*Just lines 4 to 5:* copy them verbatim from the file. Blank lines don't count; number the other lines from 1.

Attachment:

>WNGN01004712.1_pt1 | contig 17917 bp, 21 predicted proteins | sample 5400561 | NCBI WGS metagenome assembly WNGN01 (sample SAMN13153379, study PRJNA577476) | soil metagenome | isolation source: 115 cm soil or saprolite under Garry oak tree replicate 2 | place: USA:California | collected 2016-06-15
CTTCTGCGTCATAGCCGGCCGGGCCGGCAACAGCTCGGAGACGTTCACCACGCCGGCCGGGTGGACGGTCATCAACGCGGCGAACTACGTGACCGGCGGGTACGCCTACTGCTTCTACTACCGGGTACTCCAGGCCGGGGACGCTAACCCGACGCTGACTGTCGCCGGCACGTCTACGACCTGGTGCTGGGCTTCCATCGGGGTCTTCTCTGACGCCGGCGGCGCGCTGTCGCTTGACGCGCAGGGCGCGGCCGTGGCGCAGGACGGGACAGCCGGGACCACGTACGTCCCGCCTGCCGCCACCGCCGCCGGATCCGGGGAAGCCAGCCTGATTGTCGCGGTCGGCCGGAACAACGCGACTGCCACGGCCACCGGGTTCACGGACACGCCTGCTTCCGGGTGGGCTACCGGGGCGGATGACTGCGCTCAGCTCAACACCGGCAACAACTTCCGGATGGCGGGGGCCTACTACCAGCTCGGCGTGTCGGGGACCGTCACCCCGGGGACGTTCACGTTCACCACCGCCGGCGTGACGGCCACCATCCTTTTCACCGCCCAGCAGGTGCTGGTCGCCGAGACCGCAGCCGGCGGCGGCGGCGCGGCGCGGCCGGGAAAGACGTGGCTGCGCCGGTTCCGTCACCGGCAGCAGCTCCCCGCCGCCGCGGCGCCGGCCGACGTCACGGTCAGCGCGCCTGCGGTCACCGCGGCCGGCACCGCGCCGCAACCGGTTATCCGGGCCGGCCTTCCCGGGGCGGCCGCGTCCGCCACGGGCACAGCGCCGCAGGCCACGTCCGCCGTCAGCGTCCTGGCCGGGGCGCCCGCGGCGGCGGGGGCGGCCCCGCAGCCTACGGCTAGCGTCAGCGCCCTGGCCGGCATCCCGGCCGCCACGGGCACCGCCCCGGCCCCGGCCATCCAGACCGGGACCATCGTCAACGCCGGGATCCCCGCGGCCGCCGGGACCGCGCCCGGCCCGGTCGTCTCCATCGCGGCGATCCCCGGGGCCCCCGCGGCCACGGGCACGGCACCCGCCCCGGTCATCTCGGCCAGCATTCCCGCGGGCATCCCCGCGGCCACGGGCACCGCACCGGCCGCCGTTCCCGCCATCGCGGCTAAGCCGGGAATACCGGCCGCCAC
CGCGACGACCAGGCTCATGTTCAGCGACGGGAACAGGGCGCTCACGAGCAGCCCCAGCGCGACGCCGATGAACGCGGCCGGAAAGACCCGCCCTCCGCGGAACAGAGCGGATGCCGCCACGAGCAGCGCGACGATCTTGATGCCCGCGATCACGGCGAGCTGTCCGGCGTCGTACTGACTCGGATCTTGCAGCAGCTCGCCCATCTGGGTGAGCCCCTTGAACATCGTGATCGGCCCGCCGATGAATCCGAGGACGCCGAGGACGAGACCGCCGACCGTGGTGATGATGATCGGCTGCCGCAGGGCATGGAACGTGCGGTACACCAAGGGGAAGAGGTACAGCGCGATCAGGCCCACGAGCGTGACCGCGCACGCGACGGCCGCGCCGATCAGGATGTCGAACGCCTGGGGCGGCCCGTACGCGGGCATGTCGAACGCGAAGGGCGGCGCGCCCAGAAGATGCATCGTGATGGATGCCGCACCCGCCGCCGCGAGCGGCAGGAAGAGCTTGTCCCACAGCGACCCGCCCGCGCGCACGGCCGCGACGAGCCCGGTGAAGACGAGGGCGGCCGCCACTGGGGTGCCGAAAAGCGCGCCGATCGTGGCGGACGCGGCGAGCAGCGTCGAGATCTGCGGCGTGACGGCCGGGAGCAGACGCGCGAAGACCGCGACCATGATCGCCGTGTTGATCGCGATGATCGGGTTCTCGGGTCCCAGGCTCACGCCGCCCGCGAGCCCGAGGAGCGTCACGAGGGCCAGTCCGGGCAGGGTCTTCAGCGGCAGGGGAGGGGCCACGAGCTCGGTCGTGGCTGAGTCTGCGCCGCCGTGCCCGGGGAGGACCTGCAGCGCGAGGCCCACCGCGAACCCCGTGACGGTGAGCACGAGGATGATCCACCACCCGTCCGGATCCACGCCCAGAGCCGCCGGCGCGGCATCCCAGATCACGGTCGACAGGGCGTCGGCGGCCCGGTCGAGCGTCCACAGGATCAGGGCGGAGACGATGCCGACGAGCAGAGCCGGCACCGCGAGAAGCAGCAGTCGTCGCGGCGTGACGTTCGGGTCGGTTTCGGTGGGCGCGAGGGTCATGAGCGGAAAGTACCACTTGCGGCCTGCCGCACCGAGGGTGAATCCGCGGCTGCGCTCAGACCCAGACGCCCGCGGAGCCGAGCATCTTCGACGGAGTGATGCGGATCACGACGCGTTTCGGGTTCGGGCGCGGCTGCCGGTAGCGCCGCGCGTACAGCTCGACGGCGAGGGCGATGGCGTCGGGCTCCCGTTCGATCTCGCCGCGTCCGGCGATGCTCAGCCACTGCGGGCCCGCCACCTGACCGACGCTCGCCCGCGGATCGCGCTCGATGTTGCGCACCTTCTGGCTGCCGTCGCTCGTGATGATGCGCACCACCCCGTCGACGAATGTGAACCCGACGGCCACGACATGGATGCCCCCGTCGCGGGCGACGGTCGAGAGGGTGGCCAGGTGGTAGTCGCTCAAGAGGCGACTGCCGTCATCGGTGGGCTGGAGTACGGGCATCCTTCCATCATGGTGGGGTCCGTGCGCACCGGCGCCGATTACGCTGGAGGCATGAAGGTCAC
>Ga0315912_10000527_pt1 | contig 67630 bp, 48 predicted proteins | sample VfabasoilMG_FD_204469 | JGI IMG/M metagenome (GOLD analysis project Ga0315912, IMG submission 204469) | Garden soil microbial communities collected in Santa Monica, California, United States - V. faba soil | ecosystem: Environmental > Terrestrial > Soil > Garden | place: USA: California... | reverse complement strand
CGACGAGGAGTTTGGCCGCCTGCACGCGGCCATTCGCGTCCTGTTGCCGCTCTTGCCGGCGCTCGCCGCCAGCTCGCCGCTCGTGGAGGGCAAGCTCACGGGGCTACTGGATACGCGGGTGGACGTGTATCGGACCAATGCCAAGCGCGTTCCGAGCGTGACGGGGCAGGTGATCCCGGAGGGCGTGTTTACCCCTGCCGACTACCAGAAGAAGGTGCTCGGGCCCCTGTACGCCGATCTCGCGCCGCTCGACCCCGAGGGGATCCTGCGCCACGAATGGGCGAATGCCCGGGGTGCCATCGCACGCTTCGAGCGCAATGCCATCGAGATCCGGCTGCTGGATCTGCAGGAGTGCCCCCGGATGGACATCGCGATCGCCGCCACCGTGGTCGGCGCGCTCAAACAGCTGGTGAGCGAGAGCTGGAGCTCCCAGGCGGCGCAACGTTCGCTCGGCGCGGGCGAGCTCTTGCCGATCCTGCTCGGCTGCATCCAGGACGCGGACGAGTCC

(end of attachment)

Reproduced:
>Ga0315912_10000527_pt1 | contig 67630 bp, 48 predicted proteins | sample VfabasoilMG_FD_204469 | JGI IMG/M metagenome (GOLD analysis project Ga0315912, IMG submission 204469) | Garden soil microbial communities collected in Santa Monica, California, United States - V. faba soil | ecosystem: Environmental > Terrestrial > Soil > Garden | place: USA: California... | reverse complement strand
CGACGAGGAGTTTGGCCGCCTGCACGCGGCCATTCGCGTCCTGTTGCCGCTCTTGCCGGCGCTCGCCGCCAGCTCGCCGCTCGTGGAGGGCAAGCTCACGGGGCTACTGGATACGCGGGTGGACGTGTATCGGACCAATGCCAAGCGCGTTCCGAGCGTGACGGGGCAGGTGATCCCGGAGGGCGTGTTTACCCCTGCCGACTACCAGAAGAAGGTGCTCGGGCCCCTGTACGCCGATCTCGCGCCGCTCGACCCCGAGGGGATCCTGCGCCACGAATGGGCGAATGCCCGGGGTGCCATCGCACGCTTCGAGCGCAATGCCATCGAGATCCGGCTGCTGGATCTGCAGGAGTGCCCCCGGATGGACATCGCGATCGCCGCCACCGTGGTCGGCGCGCTCAAACAGCTGGTGAGCGAGAGCTGGAGCTCCCAGGCGGCGCAACGTTCGCTCGGCGCGGGCGAGCTCTTGCCGATCCTGCTCGGCTGCATCCAGGACGCGGACGAGTCC